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Wargaming Nineteenth Century Europe 1815-1878 (Hardback)

Crimean War Wargaming Modelling Colour Books The Victorian Era

Imprint: Pen & Sword Military
Pages: 192
ISBN: 9781848846296
Published: 12th March 2012

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Neil Thomas presents a set of fast-playing rules for wargaming the conflicts that reshaped Europe in the period 1815-78. This often-neglected period includes such significant conflicts as the Crimean War, the Italian Risorgimento, the wars of Bismarck's Prussia against Denmark, Austro-Hungary and France and ends with the Russo-Turkish war. Tactically, it saw armies struggle to adapt Napoleonic doctrines to incorporate important technological advances such as breech-loading rifles, greatly improved artillery and the first machine guns.

A brief analysis of the essential strategic and tactical military developments of the period sets the context for the elegantly simple rules which are easy to learn, quick to play and yet deliver realistic outcomes. A selection of generic scenarios, covering flank attacks, pitched battles and meeting engagements, is supported by army lists for twenty-eight different armies. There are also twelve historical scenarios, ranging from the Battle of the Alma in the Crimean War to Sedan in 1870, the decisive battle of the Franco- Prussian War, each with historical background, deployment map, orders of battle and any special rules for that engagement. Useful appendices include a guide to further reading, an overview and price guide to the many scales and ranges of figures available, and a selection of useful addresses for the gamer. This is the ideal book for those new to gaming this period and veterans alike.

A clever set of rules which give a gamer, especially a novice game for this period, a really great introduction and enough to effectively 'plug and play'. I would recommend these for anyone looking for a new period, or those who want to breath life into a period that they may have played before.

Wargames, Soldiers and Strategy

This is the fourth in a series of wargaming books written by Neil Thomas, the earlier titles being Wargaming: An Introduction, Ancient & Medieval Wargaming and Napoleonic Wargaming. This time the author's attention is focussed on a period which witnessed a number of revolts throughout Europe, as well as major conflicts including the Crimean War 1854-1856, the Franco-Austrian War 1859, two Schleswig Wars 1848-1850 and 1864, the Seven Weeks War 1866, the Franco-Prussian War 1870-1871 and the Russo-Turkish War 1877-1878 amongst other actions. The book opens with a series of chapters covering such aspects of 19th century warfare, as the industrial challenge, nationalism, the revolution in firepower etc. Mr. Thomas then discusses 19th century wargaming, or rather wargaming the 19th century. He certainly has his opinions on what is current and what has gone before in period wargaming terms and some may find his views somewhat high handed, but stay with it, for everyone is entitled to their own opinions. The author then explains the reasoning behind various aspects of his own set of wargame rules before setting them out for the reader to study. I have to say that this reviewer was very impressed with the suggested rules and while I have yet to put them into action - so to speak - I have every anticipation of them working well. Five differing and fictitious wargame scenarios are offered next, before the provision of wargame army lists laid out by period. Army lists are welcomed by some wargamers and totally disregarded by others, but for all that they can provide a useful guide when raising armies. A chapter on wargaming historical battles follows, looking at re-fighting 10 actions, from Alegria 1834 to Sedan 1870. Each section provides some an historical account, a tactical map, wargame forces, special rules (where applicable) and victory conditions. An extensive bibliography, notes on figure sizes, scales and prices follows, then some useful addresses and an index. The text is supported by 33 colour photos of wargame actions. A worthy successor to the author's previous wargaming titles and highly recommended by this reviewer.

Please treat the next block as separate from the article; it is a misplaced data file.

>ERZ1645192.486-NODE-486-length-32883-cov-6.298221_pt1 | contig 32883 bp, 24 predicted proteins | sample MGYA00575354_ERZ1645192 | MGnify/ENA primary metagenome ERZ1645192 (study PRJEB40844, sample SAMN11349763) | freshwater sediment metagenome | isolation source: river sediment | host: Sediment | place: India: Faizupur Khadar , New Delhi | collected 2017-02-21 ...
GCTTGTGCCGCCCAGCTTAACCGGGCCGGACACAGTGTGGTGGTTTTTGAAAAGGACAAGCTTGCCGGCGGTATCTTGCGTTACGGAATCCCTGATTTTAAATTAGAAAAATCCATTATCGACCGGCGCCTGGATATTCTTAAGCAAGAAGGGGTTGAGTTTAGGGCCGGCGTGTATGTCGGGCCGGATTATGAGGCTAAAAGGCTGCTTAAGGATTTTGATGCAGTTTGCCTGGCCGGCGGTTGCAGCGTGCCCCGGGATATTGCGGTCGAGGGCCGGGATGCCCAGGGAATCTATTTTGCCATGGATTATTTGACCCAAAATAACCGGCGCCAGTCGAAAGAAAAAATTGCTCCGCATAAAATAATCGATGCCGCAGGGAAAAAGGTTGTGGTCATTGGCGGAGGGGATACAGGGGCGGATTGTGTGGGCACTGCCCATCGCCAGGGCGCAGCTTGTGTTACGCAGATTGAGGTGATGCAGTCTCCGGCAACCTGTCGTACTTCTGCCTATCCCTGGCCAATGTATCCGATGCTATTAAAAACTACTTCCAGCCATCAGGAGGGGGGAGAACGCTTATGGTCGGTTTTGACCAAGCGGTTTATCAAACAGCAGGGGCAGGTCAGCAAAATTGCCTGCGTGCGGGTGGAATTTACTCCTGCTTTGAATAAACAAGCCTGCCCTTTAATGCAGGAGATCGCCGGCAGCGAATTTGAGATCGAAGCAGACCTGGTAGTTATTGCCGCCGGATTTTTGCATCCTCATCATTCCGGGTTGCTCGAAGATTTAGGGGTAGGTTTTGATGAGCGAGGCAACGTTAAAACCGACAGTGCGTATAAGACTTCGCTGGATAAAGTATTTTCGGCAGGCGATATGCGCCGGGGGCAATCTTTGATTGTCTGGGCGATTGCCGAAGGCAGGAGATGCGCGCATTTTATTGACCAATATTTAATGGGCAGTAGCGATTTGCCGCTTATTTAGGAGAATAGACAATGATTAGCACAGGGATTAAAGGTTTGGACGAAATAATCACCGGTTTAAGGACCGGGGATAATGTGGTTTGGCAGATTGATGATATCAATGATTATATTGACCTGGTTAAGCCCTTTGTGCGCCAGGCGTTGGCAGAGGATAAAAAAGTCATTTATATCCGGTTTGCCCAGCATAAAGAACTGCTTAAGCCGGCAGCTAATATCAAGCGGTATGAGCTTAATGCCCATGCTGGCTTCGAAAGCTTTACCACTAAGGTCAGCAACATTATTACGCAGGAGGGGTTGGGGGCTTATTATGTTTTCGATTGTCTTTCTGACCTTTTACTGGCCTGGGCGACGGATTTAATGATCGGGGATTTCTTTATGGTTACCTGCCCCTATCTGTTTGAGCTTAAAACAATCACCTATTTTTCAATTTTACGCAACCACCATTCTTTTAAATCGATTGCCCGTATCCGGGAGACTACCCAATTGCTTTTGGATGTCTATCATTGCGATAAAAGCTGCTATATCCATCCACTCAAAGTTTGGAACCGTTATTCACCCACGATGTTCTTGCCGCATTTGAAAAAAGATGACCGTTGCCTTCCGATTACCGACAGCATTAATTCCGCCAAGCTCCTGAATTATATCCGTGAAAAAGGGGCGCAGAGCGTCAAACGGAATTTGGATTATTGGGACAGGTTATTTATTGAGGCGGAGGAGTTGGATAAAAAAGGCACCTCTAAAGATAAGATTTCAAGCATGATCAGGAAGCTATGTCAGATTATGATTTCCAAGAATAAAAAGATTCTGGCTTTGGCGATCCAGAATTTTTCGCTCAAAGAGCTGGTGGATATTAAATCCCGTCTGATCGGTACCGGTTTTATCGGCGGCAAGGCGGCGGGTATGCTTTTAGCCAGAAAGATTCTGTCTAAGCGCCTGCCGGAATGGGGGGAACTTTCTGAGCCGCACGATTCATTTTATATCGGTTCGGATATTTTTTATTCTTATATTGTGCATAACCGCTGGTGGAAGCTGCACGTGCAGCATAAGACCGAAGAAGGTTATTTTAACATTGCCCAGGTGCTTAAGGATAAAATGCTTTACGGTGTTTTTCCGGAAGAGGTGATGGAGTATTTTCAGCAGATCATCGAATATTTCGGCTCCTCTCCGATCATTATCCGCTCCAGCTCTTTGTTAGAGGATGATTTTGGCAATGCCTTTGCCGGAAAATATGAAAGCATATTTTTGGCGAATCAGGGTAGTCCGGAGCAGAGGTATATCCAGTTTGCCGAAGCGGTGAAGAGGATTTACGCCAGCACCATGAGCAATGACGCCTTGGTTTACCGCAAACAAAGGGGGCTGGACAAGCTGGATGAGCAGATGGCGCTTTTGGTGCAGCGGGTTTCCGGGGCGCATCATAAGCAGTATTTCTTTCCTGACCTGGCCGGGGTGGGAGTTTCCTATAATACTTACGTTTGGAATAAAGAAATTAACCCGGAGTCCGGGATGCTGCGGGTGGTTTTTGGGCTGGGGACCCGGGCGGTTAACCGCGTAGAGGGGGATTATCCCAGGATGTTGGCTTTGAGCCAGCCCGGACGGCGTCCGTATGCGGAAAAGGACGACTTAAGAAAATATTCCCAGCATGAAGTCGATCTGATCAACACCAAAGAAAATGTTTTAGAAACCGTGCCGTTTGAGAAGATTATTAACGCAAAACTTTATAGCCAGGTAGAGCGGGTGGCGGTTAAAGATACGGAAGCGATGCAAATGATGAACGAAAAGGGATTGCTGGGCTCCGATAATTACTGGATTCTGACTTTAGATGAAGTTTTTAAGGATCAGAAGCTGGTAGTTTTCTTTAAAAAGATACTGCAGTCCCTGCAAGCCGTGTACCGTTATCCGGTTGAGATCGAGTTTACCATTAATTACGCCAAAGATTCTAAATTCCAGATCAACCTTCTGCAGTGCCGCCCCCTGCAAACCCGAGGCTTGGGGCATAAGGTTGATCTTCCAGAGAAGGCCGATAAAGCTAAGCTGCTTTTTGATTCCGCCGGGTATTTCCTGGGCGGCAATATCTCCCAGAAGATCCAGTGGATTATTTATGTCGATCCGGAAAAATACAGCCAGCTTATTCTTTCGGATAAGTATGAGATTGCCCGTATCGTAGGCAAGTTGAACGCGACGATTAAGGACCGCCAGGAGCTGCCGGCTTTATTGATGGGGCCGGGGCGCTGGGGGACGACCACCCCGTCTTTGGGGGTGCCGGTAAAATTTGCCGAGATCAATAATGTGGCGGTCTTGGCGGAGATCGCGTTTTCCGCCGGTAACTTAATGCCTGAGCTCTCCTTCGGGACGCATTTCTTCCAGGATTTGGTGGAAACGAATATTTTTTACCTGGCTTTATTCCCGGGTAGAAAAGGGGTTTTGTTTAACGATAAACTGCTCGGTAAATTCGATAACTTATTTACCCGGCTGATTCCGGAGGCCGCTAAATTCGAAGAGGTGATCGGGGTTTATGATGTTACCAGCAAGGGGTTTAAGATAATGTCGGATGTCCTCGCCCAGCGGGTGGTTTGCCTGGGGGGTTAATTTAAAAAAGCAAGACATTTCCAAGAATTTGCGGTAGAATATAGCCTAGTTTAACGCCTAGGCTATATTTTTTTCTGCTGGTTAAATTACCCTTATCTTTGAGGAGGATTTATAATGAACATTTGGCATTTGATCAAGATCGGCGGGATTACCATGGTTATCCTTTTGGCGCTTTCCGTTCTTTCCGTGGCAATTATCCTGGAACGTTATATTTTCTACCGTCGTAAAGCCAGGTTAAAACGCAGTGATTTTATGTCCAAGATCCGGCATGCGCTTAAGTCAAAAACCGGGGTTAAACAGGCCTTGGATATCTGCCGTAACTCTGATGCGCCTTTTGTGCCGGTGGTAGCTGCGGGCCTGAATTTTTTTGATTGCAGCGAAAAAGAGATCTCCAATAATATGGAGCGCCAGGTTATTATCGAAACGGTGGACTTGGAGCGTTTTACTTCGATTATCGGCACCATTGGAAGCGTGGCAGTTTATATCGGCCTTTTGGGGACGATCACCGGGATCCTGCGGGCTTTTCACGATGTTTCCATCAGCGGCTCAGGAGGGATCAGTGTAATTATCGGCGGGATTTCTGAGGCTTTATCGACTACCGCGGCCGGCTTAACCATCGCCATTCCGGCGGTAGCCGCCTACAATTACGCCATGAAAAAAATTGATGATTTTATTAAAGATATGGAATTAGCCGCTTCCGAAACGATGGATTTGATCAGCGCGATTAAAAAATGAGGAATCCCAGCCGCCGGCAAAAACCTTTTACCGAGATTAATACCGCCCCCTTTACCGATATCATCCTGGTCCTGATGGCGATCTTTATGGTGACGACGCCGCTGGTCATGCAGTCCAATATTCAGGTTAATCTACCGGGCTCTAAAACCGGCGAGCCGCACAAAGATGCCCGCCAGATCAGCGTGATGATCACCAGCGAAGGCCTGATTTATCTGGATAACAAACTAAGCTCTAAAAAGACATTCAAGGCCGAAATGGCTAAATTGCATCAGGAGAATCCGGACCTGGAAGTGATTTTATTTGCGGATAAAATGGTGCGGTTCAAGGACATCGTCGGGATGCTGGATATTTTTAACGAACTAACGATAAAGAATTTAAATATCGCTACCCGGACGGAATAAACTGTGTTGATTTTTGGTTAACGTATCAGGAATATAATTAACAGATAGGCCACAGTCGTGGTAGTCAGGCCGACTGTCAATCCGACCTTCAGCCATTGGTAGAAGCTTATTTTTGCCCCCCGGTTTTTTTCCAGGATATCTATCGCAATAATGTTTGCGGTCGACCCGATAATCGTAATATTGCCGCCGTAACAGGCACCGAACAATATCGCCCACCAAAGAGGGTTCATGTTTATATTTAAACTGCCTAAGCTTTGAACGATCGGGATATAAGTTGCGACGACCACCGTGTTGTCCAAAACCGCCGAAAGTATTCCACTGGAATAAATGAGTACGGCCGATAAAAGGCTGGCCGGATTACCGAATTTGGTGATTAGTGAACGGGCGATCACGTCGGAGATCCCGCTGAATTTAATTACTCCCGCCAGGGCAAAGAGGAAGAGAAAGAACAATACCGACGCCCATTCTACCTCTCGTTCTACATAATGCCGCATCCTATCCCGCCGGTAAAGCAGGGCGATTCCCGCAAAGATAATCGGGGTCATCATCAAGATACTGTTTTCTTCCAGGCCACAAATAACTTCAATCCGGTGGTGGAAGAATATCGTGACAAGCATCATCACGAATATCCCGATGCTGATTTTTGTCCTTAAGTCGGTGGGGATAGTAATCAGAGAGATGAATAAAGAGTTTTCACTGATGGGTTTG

Military Modelling Magazine

I'm the first to admit that I wasn't a huge fan of Mr Thomas's first book on wargaming. His subsequent, more focussed, volumes were, in my oponion, better, but still "not quite there" (not that this seems to have made a huge difference, as all three sit on my bookshelves). The Nineteenth century is far from one of my favourite periods, and, given my opening statement, I felt that I would be unlikely to purchase this particular offering, and I flipped through it with little more than idle curiosity. I have to say that I am glad that I chose to look, as I think that Mr Thomas has finally found THE period for his style of game. He has made it a more attractive option by dint of some clever additions to his rules. He has chosen to base games around a small number of specific scenarios (pitched battle, meeting engagement, rearguard action, flank attack), rather than a straight "line 'em up and go". Whilst the organisation of his units remains recognisable to those who have read his previous efforts, the fixed army size of his other books has been abandoned in favour of a more random, scenario-driven determination of both number and composition of opposing forces, with further modifiers such as unit and command quality. All the usual features of Mr Thomas's books are present: the sketching in of the history of the period, the extensive army lists, and careful explanation of his thinking behind the rule mechanisms, as well as a selection of historical battles interpreted as scenarios. I believe that this time the whole package comes together in a way the his other books did not.